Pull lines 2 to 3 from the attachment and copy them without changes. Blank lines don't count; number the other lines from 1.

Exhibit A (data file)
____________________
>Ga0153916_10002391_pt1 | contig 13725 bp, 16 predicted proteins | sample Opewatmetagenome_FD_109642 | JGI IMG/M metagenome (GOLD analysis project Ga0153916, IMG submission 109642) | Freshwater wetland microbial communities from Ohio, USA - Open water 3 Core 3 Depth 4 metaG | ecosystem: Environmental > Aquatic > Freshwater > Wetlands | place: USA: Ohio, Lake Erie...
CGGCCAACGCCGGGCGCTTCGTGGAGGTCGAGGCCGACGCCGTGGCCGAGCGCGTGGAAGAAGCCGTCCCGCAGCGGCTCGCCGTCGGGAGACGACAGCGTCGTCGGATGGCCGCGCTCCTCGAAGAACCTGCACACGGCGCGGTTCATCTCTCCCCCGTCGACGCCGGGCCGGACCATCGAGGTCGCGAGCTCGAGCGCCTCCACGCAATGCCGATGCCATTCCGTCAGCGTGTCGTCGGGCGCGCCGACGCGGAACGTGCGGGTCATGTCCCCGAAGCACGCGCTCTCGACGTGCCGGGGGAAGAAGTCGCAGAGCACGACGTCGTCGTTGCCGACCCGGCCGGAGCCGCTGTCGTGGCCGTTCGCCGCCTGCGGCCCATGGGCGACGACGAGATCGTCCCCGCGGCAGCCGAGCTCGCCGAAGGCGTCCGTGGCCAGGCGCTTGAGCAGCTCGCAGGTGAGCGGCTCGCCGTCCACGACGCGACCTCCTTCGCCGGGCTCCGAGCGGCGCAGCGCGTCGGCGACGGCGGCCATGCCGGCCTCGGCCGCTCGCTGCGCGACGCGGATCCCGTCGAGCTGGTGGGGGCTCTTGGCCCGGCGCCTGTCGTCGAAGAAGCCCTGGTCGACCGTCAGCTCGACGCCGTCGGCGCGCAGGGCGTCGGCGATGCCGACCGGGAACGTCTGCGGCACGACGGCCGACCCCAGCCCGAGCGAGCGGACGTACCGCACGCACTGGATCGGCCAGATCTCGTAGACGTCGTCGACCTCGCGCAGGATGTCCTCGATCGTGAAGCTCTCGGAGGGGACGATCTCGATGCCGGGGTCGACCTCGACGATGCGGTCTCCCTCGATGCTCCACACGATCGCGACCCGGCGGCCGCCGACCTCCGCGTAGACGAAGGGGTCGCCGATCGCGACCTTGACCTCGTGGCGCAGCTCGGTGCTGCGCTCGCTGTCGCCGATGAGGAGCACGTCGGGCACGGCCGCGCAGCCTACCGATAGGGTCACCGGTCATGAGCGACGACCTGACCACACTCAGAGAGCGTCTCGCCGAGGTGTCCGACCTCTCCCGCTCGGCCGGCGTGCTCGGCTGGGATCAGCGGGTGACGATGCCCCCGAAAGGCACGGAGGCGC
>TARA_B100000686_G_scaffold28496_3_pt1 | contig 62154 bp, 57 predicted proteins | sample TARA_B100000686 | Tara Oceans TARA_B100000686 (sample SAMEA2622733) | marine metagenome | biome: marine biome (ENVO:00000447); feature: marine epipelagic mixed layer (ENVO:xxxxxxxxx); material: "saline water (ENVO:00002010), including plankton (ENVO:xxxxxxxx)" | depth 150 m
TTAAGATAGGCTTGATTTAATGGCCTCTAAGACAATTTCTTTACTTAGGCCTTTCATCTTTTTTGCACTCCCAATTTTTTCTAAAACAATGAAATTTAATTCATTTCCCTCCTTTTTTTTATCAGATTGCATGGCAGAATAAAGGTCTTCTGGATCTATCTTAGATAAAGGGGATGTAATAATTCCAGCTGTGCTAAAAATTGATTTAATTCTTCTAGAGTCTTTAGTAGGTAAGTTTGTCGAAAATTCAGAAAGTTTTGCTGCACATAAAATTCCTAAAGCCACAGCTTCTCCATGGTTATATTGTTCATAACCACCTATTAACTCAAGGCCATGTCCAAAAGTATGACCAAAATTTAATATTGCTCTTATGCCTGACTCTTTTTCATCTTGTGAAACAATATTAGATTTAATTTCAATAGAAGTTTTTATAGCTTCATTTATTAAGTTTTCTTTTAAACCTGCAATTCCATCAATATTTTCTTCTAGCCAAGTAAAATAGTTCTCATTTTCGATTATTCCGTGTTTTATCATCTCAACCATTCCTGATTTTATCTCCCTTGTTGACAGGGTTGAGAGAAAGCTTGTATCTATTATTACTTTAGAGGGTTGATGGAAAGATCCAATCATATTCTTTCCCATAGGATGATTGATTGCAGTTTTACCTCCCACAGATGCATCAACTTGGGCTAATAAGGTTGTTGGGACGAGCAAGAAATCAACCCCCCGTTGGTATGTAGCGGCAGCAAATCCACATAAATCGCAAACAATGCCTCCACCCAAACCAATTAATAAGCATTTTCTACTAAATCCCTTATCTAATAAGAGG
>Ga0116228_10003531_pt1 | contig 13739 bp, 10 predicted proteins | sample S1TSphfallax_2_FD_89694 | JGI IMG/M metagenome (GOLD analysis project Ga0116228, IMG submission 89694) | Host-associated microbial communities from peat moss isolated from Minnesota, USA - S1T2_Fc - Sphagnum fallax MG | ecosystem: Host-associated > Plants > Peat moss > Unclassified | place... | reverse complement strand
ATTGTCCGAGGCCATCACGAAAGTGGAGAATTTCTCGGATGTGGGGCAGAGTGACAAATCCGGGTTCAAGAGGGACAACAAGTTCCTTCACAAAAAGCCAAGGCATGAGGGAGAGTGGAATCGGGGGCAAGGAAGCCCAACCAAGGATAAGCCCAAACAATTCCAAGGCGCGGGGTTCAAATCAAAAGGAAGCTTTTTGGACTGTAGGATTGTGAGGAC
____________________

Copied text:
CGGCCAACGCCGGGCGCTTCGTGGAGGTCGAGGCCGACGCCGTGGCCGAGCGCGTGGAAGAAGCCGTCCCGCAGCGGCTCGCCGTCGGGAGACGACAGCGTCGTCGGATGGCCGCGCTCCTCGAAGAACCTGCACACGGCGCGGTTCATCTCTCCCCCGTCGACGCCGGGCCGGACCATCGAGGTCGCGAGCTCGAGCGCCTCCACGCAATGCCGATGCCATTCCGTCAGCGTGTCGTCGGGCGCGCCGACGCGGAACGTGCGGGTCATGTCCCCGAAGCACGCGCTCTCGACGTGCCGGGGGAAGAAGTCGCAGAGCACGACGTCGTCGTTGCCGACCCGGCCGGAGCCGCTGTCGTGGCCGTTCGCCGCCTGCGGCCCATGGGCGACGACGAGATCGTCCCCGCGGCAGCCGAGCTCGCCGAAGGCGTCCGTGGCCAGGCGCTTGAGCAGCTCGCAGGTGAGCGGCTCGCCGTCCACGACGCGACCTCCTTCGCCGGGCTCCGAGCGGCGCAGCGCGTCGGCGACGGCGGCCATGCCGGCCTCGGCCGCTCGCTGCGCGACGCGGATCCCGTCGAGCTGGTGGGGGCTCTTGGCCCGGCGCCTGTCGTCGAAGAAGCCCTGGTCGACCGTCAGCTCGACGCCGTCGGCGCGCAGGGCGTCGGCGATGCCGACCGGGAACGTCTGCGGCACGACGGCCGACCCCAGCCCGAGCGAGCGGACGTACCGCACGCACTGGATCGGCCAGATCTCGTAGACGTCGTCGACCTCGCGCAGGATGTCCTCGATCGTGAAGCTCTCGGAGGGGACGATCTCGATGCCGGGGTCGACCTCGACGATGCGGTCTCCCTCGATGCTCCACACGATCGCGACCCGGCGGCCGCCGACCTCCGCGTAGACGAAGGGGTCGCCGATCGCGACCTTGACCTCGTGGCGCAGCTCGGTGCTGCGCTCGCTGTCGCCGATGAGGAGCACGTCGGGCACGGCCGCGCAGCCTACCGATAGGGTCACCGGTCATGAGCGACGACCTGACCACACTCAGAGAGCGTCTCGCCGAGGTGTCCGACCTCTCCCGCTCGGCCGGCGTGCTCGGCTGGGATCAGCGGGTGACGATGCCCCCGAAAGGCACGGAGGCGC
>TARA_B100000686_G_scaffold28496_3_pt1 | contig 62154 bp, 57 predicted proteins | sample TARA_B100000686 | Tara Oceans TARA_B100000686 (sample SAMEA2622733) | marine metagenome | biome: marine biome (ENVO:00000447); feature: marine epipelagic mixed layer (ENVO:xxxxxxxxx); material: "saline water (ENVO:00002010), including plankton (ENVO:xxxxxxxx)" | depth 150 m